Just a smile would lighten everything
Sexy Sadie she’s the latest and the greatest of them all.
“Women often have a great need to portray themselves as sympathetic and pleasing, but we’re also dark people with dark thoughts”. Zadie Smith
“Tell the truth through whichever veil comes to hand – but tell it. Resign yourself to the lifelong sadness that comes from never being satisfied”. Zadie Smith
Zadie Smith (born on 25 October 1975) is a British novelist, essayist and short story writer.
She has published four novels, all of which have received substantial critical praise. In 2003, she was included on Granta’s list of 20 best young authors, and was also included in the 2013 list. She joined New York University’s Creative Writing Program as a tenured professor on September 1, 2010. Smith has won the Orange Prize for Fiction in 2006 and her novel White Teeth was included in Time magazine’s TIME 100 Best English-language Novels from 1923 to 2005 list.
On New Year’s Day 1975, an Englishman named Archie Jones, a 47-year-old man whose disturbed Italian wife has just walked out on him, is attempting to commit suicide by gassing himself in his car when a chance interruption causes him to change his mind.
“This is what divorce is: Taking things you no longer want from people you no longer love”.
Filled with a fresh enthusiasm for life, Archie flips a coin and then finds his way into the aftermath of a New Year’s Eve party. There he meets the much-younger Clara Bowden, a Jamaican woman whose mother, Hortense, is a devout Jehovah’s Witness. Clara had been interested in the unattractive, antisocial Ryan Topps, but their relationship falls apart after Ryan becomes a member of the Jehovah’s Witnesses. Archie and Clara are soon married and have a daughter, Irie, who grows up to be intelligent but with low self-confidence.
“He talked and talked, the kind of talking you do to stave off the inevitable physical desire. The kind of talk that only increases it”.
“…A past tense, future perfect kind of night”.
“Hysterical realism, also called “recherché postmodernism”, is a term coined in 2000 by English critic James Wood in an essay on Zadie Smith’s White Teeth to describe what he sees as a literary genre typified by a strong contrast between elaborately absurd prose, plotting, or characterization and careful, detailed investigations of real specific social phenomena.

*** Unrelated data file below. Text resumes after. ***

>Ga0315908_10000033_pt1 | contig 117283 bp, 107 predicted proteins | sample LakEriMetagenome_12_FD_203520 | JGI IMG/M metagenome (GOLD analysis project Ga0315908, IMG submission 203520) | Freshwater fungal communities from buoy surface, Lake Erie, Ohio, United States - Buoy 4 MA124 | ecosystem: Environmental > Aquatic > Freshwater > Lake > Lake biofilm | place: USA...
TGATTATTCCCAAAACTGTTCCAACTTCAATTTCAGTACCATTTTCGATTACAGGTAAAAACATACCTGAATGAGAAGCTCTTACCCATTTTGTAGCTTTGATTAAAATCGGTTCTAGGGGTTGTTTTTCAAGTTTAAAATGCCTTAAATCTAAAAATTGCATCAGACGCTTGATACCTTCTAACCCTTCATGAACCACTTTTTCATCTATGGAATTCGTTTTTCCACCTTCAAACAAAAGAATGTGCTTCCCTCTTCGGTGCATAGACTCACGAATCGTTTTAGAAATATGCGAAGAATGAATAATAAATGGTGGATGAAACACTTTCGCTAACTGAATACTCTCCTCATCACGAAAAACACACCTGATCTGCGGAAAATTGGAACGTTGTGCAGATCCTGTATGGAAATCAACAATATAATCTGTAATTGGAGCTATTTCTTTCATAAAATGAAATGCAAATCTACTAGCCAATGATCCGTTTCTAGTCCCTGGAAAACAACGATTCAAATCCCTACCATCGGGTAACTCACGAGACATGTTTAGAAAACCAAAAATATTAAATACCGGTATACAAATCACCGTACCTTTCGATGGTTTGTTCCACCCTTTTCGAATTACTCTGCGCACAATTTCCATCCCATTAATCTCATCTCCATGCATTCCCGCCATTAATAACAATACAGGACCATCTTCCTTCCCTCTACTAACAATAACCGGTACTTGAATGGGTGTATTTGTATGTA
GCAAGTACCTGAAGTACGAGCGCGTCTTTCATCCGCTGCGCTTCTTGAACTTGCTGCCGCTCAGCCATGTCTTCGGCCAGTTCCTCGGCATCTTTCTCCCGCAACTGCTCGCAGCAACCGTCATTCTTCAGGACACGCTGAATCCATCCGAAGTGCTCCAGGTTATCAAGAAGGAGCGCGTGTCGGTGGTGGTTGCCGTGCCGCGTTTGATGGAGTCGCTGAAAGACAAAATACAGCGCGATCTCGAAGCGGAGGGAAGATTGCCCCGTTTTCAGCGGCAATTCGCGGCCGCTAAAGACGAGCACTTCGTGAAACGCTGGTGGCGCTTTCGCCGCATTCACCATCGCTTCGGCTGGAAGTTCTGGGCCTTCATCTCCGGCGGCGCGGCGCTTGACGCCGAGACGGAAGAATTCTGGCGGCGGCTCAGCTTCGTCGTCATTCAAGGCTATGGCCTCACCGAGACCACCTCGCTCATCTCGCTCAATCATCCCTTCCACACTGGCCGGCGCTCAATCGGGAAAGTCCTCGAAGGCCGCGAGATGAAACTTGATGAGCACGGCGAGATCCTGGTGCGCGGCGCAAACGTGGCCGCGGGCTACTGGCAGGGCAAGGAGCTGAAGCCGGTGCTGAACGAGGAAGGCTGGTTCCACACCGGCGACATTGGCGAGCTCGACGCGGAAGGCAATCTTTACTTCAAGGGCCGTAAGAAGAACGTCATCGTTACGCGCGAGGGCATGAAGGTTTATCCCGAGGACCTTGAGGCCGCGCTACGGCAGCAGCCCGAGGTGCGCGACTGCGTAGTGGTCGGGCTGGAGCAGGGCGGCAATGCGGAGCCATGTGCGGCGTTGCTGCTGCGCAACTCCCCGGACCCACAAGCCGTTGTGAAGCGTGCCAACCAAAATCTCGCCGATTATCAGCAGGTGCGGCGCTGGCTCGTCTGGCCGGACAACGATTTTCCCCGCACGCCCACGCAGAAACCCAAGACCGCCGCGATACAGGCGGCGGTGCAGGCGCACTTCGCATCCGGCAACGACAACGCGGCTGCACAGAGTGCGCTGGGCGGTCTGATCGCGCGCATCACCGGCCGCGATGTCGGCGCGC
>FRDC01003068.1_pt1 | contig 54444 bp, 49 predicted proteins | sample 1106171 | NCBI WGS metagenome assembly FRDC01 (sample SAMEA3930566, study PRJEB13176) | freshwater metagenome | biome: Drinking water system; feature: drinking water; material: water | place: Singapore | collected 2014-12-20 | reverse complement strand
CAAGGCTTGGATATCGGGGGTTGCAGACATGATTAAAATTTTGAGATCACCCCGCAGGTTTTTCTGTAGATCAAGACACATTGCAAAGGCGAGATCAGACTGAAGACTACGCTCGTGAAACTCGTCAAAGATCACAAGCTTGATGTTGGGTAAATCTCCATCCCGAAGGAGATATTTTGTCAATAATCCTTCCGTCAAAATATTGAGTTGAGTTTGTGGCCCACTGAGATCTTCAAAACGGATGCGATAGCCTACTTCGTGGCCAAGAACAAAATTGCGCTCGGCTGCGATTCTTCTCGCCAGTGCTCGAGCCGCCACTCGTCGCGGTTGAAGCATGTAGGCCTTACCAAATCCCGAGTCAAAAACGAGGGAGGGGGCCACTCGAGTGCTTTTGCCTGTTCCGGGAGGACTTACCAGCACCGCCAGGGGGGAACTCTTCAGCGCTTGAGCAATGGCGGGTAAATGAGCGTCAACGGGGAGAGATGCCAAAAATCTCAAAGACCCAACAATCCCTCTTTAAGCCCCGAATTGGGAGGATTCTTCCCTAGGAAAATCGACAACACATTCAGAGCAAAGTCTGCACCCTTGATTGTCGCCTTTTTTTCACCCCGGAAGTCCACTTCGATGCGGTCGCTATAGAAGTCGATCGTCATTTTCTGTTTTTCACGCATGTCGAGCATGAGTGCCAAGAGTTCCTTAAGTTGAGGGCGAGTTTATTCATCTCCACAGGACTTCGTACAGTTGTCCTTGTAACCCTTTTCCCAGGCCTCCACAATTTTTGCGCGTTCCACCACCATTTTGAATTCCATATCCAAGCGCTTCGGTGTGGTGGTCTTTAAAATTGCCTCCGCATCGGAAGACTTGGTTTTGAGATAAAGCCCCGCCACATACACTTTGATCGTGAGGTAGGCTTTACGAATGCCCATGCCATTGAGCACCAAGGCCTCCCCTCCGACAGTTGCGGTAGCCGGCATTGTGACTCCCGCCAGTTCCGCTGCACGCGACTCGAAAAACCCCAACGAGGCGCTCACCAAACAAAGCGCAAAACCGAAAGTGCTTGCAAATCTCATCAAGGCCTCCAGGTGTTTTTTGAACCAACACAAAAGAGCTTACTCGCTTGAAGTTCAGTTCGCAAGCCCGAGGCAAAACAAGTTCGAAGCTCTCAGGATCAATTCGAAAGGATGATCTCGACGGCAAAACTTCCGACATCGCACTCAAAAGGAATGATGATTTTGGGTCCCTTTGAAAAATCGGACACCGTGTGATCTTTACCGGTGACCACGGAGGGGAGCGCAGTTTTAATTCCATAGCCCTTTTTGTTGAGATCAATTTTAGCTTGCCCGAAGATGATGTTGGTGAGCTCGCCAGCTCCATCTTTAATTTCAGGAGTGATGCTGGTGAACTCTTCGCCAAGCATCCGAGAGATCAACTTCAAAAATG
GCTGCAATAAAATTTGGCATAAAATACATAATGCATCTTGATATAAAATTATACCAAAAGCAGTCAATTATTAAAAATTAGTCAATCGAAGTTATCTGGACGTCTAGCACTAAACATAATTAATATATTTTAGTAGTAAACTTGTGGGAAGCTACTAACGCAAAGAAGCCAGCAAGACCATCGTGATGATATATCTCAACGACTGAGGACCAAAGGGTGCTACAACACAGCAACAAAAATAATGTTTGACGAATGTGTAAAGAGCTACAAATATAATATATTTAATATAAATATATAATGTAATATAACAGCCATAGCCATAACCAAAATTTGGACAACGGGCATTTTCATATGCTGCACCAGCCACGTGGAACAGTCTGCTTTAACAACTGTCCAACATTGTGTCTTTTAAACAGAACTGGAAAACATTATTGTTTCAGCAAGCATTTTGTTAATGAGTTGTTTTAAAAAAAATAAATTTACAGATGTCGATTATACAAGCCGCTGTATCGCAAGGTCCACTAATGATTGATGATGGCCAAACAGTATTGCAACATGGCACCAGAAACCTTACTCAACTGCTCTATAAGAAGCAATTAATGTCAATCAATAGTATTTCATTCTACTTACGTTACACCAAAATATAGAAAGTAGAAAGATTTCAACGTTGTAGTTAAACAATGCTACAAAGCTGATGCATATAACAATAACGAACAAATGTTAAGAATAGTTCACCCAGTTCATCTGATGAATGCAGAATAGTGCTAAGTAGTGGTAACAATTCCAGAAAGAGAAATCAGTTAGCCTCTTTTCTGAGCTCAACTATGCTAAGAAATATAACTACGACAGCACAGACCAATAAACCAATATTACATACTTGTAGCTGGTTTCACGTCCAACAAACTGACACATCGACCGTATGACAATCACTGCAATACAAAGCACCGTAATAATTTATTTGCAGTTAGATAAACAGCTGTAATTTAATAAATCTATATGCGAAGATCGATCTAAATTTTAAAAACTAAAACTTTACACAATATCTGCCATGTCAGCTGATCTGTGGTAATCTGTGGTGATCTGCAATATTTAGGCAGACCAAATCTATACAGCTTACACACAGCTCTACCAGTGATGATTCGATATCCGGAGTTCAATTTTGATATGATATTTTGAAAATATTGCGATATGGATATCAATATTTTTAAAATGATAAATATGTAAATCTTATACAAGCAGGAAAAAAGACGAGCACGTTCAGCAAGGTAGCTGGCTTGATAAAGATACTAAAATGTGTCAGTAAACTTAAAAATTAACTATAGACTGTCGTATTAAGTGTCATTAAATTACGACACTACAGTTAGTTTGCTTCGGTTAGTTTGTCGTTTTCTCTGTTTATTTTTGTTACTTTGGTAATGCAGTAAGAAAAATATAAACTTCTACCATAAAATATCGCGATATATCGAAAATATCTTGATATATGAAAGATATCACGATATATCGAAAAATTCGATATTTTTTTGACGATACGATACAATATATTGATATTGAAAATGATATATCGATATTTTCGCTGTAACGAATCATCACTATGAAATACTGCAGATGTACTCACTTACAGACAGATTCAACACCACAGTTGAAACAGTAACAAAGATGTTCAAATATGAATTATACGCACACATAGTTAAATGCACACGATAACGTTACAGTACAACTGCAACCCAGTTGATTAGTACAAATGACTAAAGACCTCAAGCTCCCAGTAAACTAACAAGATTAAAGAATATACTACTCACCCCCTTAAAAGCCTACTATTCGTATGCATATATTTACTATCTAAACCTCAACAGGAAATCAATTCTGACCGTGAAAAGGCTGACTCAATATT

“I think I know a thing or two about the way people love, but I don’t know anything about hatred, psychosis, cruelty. Or maybe I don’t have the guts to admit that I do”. Zadie Smith
“I wrote ‘White Teeth’ in the late nineties. I didn’t really feel trepidatious about it. It was a different time”. Zadie Smith
The Autograph Man (2002)
It follows the progress of a Jewish-Chinese Londoner named Alex-Li Tandem, who buys and sells autographs for a living and is obsessed with celebrities.
“His death is like the soft down on the back of your hand, passing unnoticed in the firmest of handshakes, though the slightest breeze makes every damn one of the tiny hairs stand on end”.
On Beauty (2005)
“The greatest lie ever told about love is that it sets you free”.
It takes its title from an essay by Elaine Scarry (On Beauty and Being Just). The story follows the lives of a mixed-race British/American family living in the United States. On Beauty addresses ethnic and cultural differences in both the USA and the UK, the nature of beauty, and the clash between liberal and conservative academic values. A short article in the Guardian has described it as a “transatlantic comic saga.”